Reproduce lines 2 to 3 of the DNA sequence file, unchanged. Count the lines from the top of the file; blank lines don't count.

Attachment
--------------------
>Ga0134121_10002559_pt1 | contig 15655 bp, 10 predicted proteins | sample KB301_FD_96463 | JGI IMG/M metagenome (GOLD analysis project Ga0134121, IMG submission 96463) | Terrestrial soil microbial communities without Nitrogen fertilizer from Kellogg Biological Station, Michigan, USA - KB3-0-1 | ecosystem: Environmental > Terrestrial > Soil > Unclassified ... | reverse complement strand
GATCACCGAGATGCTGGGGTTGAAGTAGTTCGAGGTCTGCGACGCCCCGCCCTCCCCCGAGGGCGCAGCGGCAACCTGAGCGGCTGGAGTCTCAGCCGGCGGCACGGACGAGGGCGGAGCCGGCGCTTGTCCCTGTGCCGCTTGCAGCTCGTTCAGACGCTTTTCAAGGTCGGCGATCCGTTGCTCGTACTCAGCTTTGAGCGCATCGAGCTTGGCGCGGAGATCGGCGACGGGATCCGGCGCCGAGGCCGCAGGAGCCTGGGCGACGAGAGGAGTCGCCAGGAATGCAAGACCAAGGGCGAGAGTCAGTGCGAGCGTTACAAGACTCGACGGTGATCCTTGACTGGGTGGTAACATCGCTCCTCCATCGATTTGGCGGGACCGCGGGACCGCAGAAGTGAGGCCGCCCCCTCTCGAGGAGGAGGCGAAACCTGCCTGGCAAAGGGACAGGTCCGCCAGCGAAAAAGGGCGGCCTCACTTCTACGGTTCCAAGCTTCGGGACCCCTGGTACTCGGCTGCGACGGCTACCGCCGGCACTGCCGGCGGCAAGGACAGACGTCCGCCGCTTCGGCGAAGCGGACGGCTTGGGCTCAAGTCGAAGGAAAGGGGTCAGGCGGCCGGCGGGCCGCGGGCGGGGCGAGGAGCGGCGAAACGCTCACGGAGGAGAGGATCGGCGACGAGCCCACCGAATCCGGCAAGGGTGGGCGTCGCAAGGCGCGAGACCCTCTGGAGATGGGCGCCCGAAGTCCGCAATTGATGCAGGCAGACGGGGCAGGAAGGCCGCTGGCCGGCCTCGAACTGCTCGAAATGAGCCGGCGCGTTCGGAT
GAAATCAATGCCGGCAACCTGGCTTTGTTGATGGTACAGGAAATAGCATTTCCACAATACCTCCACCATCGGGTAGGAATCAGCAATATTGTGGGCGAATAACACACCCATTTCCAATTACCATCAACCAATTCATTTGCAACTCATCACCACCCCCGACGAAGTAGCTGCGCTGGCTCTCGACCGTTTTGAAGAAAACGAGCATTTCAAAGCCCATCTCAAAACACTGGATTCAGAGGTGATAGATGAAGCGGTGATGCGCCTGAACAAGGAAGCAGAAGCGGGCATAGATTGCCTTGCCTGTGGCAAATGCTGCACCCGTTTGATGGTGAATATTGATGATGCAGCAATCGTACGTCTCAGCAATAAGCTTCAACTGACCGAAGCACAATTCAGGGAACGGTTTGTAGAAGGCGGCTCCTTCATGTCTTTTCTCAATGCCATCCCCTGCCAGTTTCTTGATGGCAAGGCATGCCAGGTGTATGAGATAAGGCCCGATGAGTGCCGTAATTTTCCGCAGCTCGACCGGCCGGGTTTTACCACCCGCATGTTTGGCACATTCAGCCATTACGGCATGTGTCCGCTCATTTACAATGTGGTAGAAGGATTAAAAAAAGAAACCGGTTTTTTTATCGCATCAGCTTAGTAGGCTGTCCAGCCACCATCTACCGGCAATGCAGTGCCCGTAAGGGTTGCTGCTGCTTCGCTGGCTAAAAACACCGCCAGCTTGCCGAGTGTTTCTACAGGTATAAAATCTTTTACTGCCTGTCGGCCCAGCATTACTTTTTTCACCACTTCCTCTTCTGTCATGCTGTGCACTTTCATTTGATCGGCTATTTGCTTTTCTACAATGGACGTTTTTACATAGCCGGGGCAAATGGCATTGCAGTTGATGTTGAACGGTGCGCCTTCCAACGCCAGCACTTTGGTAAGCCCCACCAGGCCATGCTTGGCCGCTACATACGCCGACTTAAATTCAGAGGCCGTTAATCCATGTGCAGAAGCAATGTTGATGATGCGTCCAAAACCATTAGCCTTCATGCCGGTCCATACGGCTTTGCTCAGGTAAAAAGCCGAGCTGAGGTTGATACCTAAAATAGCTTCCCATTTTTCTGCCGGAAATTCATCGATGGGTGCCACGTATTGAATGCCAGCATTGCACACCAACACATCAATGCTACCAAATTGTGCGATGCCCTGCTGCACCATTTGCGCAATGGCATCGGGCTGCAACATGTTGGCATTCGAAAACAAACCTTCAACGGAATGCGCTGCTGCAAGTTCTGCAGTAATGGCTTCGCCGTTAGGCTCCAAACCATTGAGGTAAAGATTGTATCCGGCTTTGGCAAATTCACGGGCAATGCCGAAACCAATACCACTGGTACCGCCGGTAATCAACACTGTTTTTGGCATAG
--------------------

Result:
GATCACCGAGATGCTGGGGTTGAAGTAGTTCGAGGTCTGCGACGCCCCGCCCTCCCCCGAGGGCGCAGCGGCAACCTGAGCGGCTGGAGTCTCAGCCGGCGGCACGGACGAGGGCGGAGCCGGCGCTTGTCCCTGTGCCGCTTGCAGCTCGTTCAGACGCTTTTCAAGGTCGGCGATCCGTTGCTCGTACTCAGCTTTGAGCGCATCGAGCTTGGCGCGGAGATCGGCGACGGGATCCGGCGCCGAGGCCGCAGGAGCCTGGGCGACGAGAGGAGTCGCCAGGAATGCAAGACCAAGGGCGAGAGTCAGTGCGAGCGTTACAAGACTCGACGGTGATCCTTGACTGGGTGGTAACATCGCTCCTCCATCGATTTGGCGGGACCGCGGGACCGCAGAAGTGAGGCCGCCCCCTCTCGAGGAGGAGGCGAAACCTGCCTGGCAAAGGGACAGGTCCGCCAGCGAAAAAGGGCGGCCTCACTTCTACGGTTCCAAGCTTCGGGACCCCTGGTACTCGGCTGCGACGGCTACCGCCGGCACTGCCGGCGGCAAGGACAGACGTCCGCCGCTTCGGCGAAGCGGACGGCTTGGGCTCAAGTCGAAGGAAAGGGGTCAGGCGGCCGGCGGGCCGCGGGCGGGGCGAGGAGCGGCGAAACGCTCACGGAGGAGAGGATCGGCGACGAGCCCACCGAATCCGGCAAGGGTGGGCGTCGCAAGGCGCGAGACCCTCTGGAGATGGGCGCCCGAAGTCCGCAATTGATGCAGGCAGACGGGGCAGGAAGGCCGCTGGCCGGCCTCGAACTGCTCGAAATGAGCCGGCGCGTTCGGAT
GAAATCAATGCCGGCAACCTGGCTTTGTTGATGGTACAGGAAATAGCATTTCCACAATACCTCCACCATCGGGTAGGAATCAGCAATATTGTGGGCGAATAACACACCCATTTCCAATTACCATCAACCAATTCATTTGCAACTCATCACCACCCCCGACGAAGTAGCTGCGCTGGCTCTCGACCGTTTTGAAGAAAACGAGCATTTCAAAGCCCATCTCAAAACACTGGATTCAGAGGTGATAGATGAAGCGGTGATGCGCCTGAACAAGGAAGCAGAAGCGGGCATAGATTGCCTTGCCTGTGGCAAATGCTGCACCCGTTTGATGGTGAATATTGATGATGCAGCAATCGTACGTCTCAGCAATAAGCTTCAACTGACCGAAGCACAATTCAGGGAACGGTTTGTAGAAGGCGGCTCCTTCATGTCTTTTCTCAATGCCATCCCCTGCCAGTTTCTTGATGGCAAGGCATGCCAGGTGTATGAGATAAGGCCCGATGAGTGCCGTAATTTTCCGCAGCTCGACCGGCCGGGTTTTACCACCCGCATGTTTGGCACATTCAGCCATTACGGCATGTGTCCGCTCATTTACAATGTGGTAGAAGGATTAAAAAAAGAAACCGGTTTTTTTATCGCATCAGCTTAGTAGGCTGTCCAGCCACCATCTACCGGCAATGCAGTGCCCGTAAGGGTTGCTGCTGCTTCGCTGGCTAAAAACACCGCCAGCTTGCCGAGTGTTTCTACAGGTATAAAATCTTTTACTGCCTGTCGGCCCAGCATTACTTTTTTCACCACTTCCTCTTCTGTCATGCTGTGCACTTTCATTTGATCGGCTATTTGCTTTTCTACAATGGACGTTTTTACATAGCCGGGGCAAATGGCATTGCAGTTGATGTTGAACGGTGCGCCTTCCAACGCCAGCACTTTGGTAAGCCCCACCAGGCCATGCTTGGCCGCTACATACGCCGACTTAAATTCAGAGGCCGTTAATCCATGTGCAGAAGCAATGTTGATGATGCGTCCAAAACCATTAGCCTTCATGCCGGTCCATACGGCTTTGCTCAGGTAAAAAGCCGAGCTGAGGTTGATACCTAAAATAGCTTCCCATTTTTCTGCCGGAAATTCATCGATGGGTGCCACGTATTGAATGCCAGCATTGCACACCAACACATCAATGCTACCAAATTGTGCGATGCCCTGCTGCACCATTTGCGCAATGGCATCGGGCTGCAACATGTTGGCATTCGAAAACAAACCTTCAACGGAATGCGCTGCTGCAAGTTCTGCAGTAATGGCTTCGCCGTTAGGCTCCAAACCATTGAGGTAAAGATTGTATCCGGCTTTGGCAAATTCACGGGCAATGCCGAAACCAATACCACTGGTACCGCCGGTAATCAACACTGTTTTTGGCATAG